If you don’t know, Textile Ranger is the blogger behind Deep in the Heart of Textiles. I can’t remember how I stumbled across it, but I love it for the quilts Textile Ranger creates. She’s interested in (and writes about) everything textile, from fibers and dyes to antique clothing. She’s been weaving for decades. (She also has a nature blog, Little Wild Streak.) So, she’s something of a celebrity to me, and I jumped at the chance to meet her in person. And since I’ve been meaning to check out North Mountain Park, I suggested we hike there together before going out to lunch.
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We met last Tuesday at the Visitor Center. She gifted me with a nifty water bottle holder that clips on nicely to the shoulder bag I usually carry when I’m hiking. Now I have a free hand!
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Textile Ranger

And off we went. Ranger (she spent two summers as a park ranger at Big Bend) suggested a 2 1/2 mile trail that didn’t have any steep elevations. Perfect for walking and talking.
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The huge park has breathtaking desert and mountain views. We had some good rains a few weeks ago, and we’ve been rewarded with lovely wildflowers.
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Globemallow below:
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I want to call these buttercups, but I’m not sure that’s what they are:
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These flowers remind me of how little children draw flowers, just circles on a stem; I don’t know what they are–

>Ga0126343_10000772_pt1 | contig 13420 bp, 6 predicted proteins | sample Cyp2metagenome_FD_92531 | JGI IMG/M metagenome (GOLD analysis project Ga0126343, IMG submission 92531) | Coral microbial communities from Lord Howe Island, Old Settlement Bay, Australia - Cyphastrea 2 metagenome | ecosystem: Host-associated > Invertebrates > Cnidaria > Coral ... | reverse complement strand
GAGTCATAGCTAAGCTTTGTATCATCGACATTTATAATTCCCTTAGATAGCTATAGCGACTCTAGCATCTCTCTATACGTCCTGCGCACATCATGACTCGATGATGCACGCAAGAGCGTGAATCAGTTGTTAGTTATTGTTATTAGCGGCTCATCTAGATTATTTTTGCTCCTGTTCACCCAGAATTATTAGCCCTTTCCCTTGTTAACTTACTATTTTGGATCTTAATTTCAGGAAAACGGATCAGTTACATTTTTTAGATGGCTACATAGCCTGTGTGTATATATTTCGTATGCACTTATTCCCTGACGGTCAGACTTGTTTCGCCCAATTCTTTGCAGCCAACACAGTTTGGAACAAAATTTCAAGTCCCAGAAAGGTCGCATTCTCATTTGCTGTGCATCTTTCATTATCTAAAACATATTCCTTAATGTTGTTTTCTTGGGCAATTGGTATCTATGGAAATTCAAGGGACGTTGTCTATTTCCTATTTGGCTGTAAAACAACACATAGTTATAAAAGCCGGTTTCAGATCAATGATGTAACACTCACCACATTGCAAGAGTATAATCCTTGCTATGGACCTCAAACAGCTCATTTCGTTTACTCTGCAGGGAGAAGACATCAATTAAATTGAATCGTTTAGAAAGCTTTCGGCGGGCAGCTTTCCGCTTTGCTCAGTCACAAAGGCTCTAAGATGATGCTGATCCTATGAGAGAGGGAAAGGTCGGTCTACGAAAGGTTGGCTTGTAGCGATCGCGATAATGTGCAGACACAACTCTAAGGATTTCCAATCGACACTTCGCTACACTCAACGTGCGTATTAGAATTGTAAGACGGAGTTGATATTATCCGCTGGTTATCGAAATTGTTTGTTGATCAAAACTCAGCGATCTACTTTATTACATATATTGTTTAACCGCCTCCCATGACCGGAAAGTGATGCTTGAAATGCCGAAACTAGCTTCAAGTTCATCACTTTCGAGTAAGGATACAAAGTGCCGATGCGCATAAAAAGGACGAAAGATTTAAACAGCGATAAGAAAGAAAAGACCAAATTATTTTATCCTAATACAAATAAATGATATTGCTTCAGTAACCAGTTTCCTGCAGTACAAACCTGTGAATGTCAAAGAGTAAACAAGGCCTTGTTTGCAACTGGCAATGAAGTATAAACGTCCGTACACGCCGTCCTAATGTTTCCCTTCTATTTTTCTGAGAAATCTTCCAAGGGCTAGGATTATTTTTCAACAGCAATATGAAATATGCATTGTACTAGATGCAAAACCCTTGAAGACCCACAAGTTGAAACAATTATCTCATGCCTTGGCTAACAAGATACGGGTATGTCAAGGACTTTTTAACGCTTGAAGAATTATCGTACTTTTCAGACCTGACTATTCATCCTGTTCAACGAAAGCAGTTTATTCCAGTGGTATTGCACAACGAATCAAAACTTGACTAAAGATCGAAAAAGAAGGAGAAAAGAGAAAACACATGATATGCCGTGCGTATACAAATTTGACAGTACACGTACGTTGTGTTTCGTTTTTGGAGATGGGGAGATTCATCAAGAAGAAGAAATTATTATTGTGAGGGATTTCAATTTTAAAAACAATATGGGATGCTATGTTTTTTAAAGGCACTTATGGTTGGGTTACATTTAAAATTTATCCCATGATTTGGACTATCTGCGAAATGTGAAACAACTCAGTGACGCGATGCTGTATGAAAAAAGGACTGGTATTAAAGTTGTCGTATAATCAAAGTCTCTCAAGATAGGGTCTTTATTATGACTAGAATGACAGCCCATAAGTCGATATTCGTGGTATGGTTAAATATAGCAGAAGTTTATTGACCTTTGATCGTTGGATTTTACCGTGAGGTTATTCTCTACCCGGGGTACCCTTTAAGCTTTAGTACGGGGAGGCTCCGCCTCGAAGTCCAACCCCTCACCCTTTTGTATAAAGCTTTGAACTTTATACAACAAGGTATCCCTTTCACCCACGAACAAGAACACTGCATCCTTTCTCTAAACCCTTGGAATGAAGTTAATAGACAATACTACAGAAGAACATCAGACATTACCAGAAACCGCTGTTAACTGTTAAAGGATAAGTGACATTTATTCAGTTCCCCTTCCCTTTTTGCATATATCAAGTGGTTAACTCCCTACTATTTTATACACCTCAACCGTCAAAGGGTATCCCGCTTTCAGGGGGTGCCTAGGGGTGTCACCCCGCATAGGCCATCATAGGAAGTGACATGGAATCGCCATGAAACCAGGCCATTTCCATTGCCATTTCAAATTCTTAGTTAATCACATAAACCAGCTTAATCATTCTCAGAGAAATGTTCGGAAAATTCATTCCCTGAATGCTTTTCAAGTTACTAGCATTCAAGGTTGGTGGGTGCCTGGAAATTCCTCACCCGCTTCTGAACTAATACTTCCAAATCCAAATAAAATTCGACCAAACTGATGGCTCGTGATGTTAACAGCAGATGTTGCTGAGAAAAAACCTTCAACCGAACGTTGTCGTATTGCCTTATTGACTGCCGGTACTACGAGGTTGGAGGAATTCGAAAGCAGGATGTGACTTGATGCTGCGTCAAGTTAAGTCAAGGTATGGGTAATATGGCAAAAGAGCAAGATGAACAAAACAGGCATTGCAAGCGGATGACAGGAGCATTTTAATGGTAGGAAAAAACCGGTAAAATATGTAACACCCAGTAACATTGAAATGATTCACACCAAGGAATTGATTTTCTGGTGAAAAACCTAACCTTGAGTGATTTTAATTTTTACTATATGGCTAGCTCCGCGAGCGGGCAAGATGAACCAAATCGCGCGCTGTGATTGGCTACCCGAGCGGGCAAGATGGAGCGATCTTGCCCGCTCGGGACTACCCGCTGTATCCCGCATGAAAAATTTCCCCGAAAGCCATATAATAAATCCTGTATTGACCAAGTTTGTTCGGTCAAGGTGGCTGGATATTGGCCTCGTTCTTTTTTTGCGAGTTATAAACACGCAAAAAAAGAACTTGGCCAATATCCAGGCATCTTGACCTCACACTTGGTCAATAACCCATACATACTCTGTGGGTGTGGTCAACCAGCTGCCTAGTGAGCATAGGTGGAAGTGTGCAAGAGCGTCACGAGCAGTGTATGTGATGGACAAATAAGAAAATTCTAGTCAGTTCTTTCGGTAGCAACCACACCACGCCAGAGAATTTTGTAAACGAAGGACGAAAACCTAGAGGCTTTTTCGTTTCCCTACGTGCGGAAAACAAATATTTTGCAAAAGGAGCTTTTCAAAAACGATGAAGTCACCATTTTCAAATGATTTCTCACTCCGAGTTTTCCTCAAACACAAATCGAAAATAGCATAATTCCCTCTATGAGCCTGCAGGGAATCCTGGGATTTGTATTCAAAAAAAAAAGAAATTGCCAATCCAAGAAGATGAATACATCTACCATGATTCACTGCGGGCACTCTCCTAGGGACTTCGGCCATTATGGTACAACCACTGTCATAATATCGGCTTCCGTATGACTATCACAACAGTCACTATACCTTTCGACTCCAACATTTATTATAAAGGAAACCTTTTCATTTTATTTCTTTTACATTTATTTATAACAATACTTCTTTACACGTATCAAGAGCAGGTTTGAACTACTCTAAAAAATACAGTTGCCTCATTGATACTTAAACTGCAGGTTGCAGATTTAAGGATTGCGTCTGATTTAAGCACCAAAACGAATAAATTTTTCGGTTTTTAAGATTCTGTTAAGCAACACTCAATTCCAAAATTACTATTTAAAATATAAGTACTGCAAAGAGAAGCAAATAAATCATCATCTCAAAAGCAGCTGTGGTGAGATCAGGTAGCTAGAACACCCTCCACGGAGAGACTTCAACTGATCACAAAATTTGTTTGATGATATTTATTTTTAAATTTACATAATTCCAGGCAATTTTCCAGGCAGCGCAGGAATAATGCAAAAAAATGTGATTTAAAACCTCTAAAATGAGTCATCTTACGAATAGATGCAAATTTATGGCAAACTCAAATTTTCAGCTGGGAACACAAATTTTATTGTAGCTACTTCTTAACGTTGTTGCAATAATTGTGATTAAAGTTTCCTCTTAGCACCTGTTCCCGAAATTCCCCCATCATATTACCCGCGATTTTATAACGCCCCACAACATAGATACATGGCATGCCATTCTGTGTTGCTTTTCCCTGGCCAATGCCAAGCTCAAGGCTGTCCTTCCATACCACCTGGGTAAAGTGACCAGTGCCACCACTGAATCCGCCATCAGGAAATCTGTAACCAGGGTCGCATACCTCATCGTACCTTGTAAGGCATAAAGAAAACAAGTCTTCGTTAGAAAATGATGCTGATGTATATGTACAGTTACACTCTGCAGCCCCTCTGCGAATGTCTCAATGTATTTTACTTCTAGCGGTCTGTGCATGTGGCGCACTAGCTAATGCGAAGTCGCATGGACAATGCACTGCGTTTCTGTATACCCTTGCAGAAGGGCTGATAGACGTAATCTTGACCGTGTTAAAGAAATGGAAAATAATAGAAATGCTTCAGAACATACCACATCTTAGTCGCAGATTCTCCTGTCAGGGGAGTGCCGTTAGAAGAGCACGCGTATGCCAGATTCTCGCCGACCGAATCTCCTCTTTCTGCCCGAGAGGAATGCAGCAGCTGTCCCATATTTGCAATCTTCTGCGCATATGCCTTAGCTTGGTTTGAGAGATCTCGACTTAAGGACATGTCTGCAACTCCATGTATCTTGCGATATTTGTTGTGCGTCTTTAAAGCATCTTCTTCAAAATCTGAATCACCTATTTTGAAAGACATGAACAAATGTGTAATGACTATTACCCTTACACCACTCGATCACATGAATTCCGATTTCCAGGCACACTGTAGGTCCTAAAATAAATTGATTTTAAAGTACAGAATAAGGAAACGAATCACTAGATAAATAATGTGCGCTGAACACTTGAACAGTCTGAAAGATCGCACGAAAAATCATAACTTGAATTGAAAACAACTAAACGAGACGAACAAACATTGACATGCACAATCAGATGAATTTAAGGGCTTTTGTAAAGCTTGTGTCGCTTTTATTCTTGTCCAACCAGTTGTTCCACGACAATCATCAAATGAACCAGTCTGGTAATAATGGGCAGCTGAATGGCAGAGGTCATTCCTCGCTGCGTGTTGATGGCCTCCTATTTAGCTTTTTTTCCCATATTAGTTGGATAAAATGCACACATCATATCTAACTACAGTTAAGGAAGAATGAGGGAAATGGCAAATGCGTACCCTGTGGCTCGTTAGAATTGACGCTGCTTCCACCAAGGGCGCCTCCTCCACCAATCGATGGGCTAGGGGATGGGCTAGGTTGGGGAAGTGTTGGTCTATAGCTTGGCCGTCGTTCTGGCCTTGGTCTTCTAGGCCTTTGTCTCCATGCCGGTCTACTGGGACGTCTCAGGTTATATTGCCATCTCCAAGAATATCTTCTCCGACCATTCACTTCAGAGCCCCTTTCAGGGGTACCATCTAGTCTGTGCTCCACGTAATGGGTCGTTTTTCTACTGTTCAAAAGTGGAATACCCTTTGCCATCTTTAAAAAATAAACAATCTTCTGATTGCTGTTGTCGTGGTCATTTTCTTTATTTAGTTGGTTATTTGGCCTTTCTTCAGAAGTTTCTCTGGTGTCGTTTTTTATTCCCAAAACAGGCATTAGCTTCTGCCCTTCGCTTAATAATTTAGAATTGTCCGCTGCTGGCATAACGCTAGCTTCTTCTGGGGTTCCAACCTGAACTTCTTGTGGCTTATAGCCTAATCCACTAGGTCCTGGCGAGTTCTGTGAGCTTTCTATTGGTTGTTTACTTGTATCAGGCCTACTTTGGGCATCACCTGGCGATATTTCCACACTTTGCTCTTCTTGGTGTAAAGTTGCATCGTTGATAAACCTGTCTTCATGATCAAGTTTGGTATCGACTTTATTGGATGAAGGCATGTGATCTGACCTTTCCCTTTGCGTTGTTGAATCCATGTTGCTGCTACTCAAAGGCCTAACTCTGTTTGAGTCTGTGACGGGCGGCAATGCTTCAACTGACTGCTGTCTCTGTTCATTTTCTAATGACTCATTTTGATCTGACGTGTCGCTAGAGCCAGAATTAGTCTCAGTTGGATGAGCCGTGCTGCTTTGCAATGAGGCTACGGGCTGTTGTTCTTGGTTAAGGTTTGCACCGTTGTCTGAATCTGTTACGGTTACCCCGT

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But there was an area that was literally blanketed with them:
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And the palo verde trees are just beginning to bloom:
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Closeup of a pale verde blossom:
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And the cholla cactus has these beautiful magenta blooms:
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Back at the visitor’s center, there is a water fountain that dispenses chilled water. Heavenly! And there are beautiful plantings by the building. Don’t know what this bush is:
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I think this is a pink globemallow:
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Cool sculptures:
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Which are the perfect backdrop for another picture of the Textile Ranger:
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I am so thrilled that Textile Ranger is not just a virtual friend any more, but a real friend whom I know face to face. We have lots in common. She’s also a former elementary school teacher, and she loves to read. I’m so touched that she reached out to me. Be sure to check out her blogs, Deep in the Heart of  Textiles and Little Wild StreakShe’s going to post her take on North Mountain Park on Little Wild Streak today.
North Mountain Park is a place I will explore in more detail in the future.
AtoZ2019tenthAnn

Monday Morning Wisdom #204: M is for Michelangelo

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Monday Morning Wisdom #204: M is for Michelangelo

MMWThe greatest danger for most of us is not that our aim is too high and we miss it, but that it is too low and we reach it.  ~ Michelangelo